By Michael Matthews
January 7, 2010 -- In short, 2009 was a better year for guests than for hoteliers. For once it's a buyers market.

Nightly rates went down across the board around the world and there were some unbelievable deals. In my current hometown of Tucson, the Marriott Star Pass Resort was getting $320 a night this time last year. It is more like $89 a night now.

From the lodging industry's perspective, the worst trend of the year was the inordinate number of hotel bankruptcies from one end of the country to the other. Some were for colossal amounts, exceeding a million dollars for every guestroom. The two biggest collapses, The St. Regis Monarch Beach in California and the Fontainebleau in Florida, exceeded that amount per room.

I blame the greedy bankers more than I do the owners and here's why: The Mathematics of Hotel Finance and Profitability 101.

First, you take the cost of developing a property from scratch or buying an existing hotel and divide that number by the number of keys (rooms) that you will be marketing. Let's say you have an acquisition cost of $40 million and you have 200 rooms. That results in a cost per key of $200,000. To make money and assuming a 68 percent occupancy rate, you'll need an average rate (that's the daily revenue divided by the 200 keys) of $200. That's 0.1 percent of your cost per room for 250 nights a year. Get that $200 average rate and you are on your way!

But, if you have debt of $1 million for every key, then you'll need an average rate of $1,000 a night to cover the debt. Oops! There is no way you can make it.

That's why I blame the bankers for the mess. How they could ever lend that kind of money on a hotel is beyond me. A simple call to an honest hotel advisor would have saved them millions. I will admit that in many cases the debt was supposed to be covered by real estate sales, but if that didn't happen--and, most often, it did not--then pop goes the weasel!

Watch this space, but my feeling is that the new multi-million dollar Ritz-Carlton at Dove Mountain in Tucson may be the next mega hotel to go. It's got huge debt and real estate that isn't selling anywhere close to schedule. Marriott owns a hunk of it and will end up with a white elephant and a hotel they don't want. C'est la vie.

On to happier stories. In 2009, I've added two hotels to your bucket list of top places to visit.

The first was La Residence Phou Vao in Luang Prabang, Laos. It's a simple, charming, well-run hotel in an old Colonial residence operated by Orient Express. The hotel has huge, wonderful guestrooms with baths for two and rain showers. There's a nifty bar and superb food served in a dining room overlooking an infinity pool with a jungle and a golden temple in the background. One evening we had a superlative fish (served Provençal style) caught right out of the Mekong that afternoon. The gardens at night are lit by oil lamps hung in the trees and there is an abundance of wild flowers and orchids everywhere.

A great hotel in a great country not yet spoiled by tourism. It was a wonderful experience in a fascinating place where we never saw a shred of animosity towards us ugly Americans. Since we visited La Residence, the French general manger has returned to Paris, but we hope his very able number two, a very attractive and efficient German woman, has taken over. Go there. Have I mentioned our elephant ride, a grand experience?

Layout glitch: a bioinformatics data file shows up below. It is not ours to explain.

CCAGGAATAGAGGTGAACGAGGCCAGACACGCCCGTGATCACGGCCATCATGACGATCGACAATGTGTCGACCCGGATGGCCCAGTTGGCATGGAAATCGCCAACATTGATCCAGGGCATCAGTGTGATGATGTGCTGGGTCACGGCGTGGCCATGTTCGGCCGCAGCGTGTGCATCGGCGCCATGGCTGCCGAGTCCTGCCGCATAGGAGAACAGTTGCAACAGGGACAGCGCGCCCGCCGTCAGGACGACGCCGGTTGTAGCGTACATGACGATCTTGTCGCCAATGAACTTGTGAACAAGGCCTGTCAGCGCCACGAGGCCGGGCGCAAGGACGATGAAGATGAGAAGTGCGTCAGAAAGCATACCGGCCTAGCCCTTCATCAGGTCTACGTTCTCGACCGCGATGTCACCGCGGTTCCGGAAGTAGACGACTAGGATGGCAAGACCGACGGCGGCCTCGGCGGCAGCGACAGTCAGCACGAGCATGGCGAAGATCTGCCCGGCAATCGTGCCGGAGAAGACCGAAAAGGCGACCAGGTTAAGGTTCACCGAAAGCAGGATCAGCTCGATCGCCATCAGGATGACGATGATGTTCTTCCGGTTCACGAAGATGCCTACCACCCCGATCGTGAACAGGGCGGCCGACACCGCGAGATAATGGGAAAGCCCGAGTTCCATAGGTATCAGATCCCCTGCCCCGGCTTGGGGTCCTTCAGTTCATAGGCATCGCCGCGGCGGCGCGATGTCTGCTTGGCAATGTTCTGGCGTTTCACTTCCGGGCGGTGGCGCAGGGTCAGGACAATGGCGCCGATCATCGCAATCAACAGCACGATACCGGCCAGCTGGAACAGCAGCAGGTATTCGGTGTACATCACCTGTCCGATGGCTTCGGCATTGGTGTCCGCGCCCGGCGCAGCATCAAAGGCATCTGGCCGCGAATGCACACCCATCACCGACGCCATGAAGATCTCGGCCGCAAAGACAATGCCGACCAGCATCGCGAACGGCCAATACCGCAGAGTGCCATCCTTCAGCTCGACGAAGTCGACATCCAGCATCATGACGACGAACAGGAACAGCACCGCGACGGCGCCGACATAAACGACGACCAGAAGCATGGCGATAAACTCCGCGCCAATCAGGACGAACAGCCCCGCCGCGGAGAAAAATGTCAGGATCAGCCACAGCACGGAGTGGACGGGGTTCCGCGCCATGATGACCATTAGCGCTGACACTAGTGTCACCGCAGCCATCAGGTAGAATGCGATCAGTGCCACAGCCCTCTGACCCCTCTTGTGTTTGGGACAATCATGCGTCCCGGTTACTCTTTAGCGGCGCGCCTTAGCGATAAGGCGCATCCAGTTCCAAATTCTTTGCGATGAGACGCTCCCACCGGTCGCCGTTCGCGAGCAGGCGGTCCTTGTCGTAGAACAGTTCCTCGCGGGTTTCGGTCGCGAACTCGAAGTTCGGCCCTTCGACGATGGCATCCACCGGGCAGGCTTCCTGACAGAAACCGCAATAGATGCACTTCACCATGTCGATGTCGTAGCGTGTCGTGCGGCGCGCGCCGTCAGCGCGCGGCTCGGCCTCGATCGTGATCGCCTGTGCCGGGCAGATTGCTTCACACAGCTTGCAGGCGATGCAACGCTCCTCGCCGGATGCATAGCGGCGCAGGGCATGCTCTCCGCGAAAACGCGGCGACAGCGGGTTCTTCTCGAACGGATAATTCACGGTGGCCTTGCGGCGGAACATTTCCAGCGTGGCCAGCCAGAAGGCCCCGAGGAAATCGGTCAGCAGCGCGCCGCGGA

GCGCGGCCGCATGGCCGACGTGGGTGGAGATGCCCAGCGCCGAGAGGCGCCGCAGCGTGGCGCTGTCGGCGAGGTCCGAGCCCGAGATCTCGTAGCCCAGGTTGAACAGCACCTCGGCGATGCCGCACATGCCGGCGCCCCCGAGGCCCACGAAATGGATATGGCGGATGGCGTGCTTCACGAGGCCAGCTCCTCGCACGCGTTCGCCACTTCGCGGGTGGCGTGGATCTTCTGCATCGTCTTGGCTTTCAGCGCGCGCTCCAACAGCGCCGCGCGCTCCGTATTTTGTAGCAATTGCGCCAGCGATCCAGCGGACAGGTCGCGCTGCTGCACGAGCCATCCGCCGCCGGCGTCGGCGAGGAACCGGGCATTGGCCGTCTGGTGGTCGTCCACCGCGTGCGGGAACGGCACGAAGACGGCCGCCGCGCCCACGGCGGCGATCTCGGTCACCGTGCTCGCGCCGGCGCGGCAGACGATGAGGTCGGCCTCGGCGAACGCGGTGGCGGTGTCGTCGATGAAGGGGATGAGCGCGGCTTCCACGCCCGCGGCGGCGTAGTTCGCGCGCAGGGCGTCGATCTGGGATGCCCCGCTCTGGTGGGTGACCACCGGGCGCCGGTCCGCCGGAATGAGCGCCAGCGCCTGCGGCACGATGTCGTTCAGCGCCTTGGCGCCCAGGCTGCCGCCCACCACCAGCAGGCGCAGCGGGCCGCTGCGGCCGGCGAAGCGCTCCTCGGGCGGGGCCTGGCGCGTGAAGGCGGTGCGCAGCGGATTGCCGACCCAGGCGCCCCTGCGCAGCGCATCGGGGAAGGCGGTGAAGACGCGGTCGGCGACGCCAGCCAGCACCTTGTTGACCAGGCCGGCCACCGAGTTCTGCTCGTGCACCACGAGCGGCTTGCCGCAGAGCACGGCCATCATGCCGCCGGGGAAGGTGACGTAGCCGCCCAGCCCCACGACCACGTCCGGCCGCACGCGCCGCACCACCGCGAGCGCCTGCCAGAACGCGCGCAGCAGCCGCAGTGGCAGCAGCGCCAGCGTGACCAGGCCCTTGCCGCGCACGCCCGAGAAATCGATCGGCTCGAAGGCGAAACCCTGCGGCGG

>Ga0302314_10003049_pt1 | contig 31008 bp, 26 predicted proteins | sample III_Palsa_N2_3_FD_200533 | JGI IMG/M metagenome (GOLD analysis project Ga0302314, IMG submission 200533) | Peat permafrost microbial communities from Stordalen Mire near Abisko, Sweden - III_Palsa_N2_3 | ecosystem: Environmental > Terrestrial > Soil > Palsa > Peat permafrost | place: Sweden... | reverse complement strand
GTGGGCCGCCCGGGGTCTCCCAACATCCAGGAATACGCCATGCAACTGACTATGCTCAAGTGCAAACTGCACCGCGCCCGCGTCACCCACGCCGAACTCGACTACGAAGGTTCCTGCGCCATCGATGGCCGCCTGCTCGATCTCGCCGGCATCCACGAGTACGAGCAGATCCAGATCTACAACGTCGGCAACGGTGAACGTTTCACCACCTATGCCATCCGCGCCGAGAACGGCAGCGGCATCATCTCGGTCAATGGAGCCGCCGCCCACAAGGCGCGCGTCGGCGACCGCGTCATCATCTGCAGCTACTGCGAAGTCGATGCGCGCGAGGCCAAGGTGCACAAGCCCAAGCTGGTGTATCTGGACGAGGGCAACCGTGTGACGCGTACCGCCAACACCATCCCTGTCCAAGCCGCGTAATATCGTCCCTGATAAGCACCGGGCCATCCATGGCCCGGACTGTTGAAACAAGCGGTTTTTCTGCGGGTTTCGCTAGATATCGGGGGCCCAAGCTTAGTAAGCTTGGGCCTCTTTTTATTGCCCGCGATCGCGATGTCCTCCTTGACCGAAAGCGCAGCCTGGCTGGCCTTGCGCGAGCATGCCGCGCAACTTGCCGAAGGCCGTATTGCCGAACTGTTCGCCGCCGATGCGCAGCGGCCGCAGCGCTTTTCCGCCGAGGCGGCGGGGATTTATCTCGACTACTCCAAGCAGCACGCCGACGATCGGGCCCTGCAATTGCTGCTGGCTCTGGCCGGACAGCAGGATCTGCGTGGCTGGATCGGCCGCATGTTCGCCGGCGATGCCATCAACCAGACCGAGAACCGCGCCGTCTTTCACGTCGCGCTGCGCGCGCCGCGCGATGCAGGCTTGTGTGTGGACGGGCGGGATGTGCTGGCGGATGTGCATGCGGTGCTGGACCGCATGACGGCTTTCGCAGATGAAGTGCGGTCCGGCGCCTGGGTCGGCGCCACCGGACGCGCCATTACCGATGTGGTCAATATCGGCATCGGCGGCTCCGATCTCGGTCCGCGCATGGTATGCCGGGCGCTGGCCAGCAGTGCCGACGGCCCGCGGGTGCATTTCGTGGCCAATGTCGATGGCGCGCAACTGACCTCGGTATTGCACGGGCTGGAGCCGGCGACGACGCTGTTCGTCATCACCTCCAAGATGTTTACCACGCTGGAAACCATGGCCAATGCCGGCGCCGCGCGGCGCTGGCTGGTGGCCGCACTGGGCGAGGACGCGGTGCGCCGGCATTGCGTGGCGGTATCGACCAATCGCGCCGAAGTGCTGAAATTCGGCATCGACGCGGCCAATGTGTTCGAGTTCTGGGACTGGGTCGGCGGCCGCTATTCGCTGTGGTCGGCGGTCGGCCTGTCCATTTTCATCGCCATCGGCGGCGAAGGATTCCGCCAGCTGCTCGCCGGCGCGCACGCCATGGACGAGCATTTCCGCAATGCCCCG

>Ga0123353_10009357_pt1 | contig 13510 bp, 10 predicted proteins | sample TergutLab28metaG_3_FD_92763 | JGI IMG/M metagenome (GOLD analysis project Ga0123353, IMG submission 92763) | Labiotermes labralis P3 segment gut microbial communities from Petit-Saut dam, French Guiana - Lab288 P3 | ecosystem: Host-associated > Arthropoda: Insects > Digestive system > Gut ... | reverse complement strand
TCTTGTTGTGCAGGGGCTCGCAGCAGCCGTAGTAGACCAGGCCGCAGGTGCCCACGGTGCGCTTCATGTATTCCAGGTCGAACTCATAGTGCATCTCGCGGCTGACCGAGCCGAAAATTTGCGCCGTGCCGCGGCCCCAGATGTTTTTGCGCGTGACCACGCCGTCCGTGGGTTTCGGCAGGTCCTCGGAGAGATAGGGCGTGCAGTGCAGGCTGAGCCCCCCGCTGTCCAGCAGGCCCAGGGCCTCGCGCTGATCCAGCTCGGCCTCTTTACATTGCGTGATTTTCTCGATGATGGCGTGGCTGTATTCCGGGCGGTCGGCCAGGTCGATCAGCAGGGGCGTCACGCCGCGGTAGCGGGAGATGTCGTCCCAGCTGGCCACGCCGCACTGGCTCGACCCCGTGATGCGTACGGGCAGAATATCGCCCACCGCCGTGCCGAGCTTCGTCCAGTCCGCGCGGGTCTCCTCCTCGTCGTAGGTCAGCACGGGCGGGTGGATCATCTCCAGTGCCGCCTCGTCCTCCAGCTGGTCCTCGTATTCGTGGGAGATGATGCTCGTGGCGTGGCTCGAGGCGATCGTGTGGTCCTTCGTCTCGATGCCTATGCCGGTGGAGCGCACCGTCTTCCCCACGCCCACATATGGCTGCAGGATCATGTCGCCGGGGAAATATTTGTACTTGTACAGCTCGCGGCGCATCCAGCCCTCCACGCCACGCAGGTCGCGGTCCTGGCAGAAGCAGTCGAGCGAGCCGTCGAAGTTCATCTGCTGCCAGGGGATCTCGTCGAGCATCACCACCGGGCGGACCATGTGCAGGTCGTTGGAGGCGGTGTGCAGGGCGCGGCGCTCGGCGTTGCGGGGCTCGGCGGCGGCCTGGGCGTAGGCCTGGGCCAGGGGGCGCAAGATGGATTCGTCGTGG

The second is the Four Seasons Resort Chang Mai in Thailand. Situated about 20 miles out of town--there's a free shuttle--the hotel is set around a working paddy field with water buffalo roaming free. Vast, and I mean vast, rooms. There are patios for sitting, reading or watching the birds. Bathrooms are sybaritic. The pool is superb. Service is beyond comprehension. (Sunglasses cleaning anyone?). The cooking school is a must. It starts at 6.00 a.m. with a visit to the market. Then you learn to cook four simple Thai dishes and (the best part) eat them. We've been plying our dinner guests with Thai food ever since.

What makes the hotel so special, beyond the setting, are the wonderful Thai people with their beautiful and authentic smiles and gratitude that you are there as their guest. We loved it and I tip my hat to the entire Four Seasons Chang Mai team.

The year culminated with a great find in Paris, which is something since it may be the world's most expensive city. We loved, dollar to value, the Hotel Saint Paul on Rue Monsieur le Prince. The usual small Paris rooms are offset by a happy, observant and helpful front desk staff. There is a limited breakfast service, but the nearby bistros will serve you well. The hotel seems to be run by a chat (cat) called Sputnik. (We even received a Christmas card from her/him.) The hotel is in a great location, a short stroll from the Luxemburg Gardens and the Seine. The Saint Paul is a good deal at 10 percent of the price of the George V.

My wife continues to be a guest of La Quinta, without a complaint. Her latest was the new one at the South entrance of Dallas/Fort Worth Airport. Personally, I prefer to stay with Four Seasons, but La Quinta seems to be the flavor of the year in the distaff department.

I hope you'll have a wonderful 2010. Happy travels (the TSA excepted, of course) and thank you for being a reader.

ABOUT MICHAEL MATTHEWS Michael Matthews has managed and marketed fine hotels around the world for more than 45 years. He spent 14 years in Hong Kong building the legendary Regent International group. He has also worked with St. Regis, Ritz-Carlton and Rosewood hotels. Matthews is currently based in Arizona. He began writing Do Not Disturb in early 2004.

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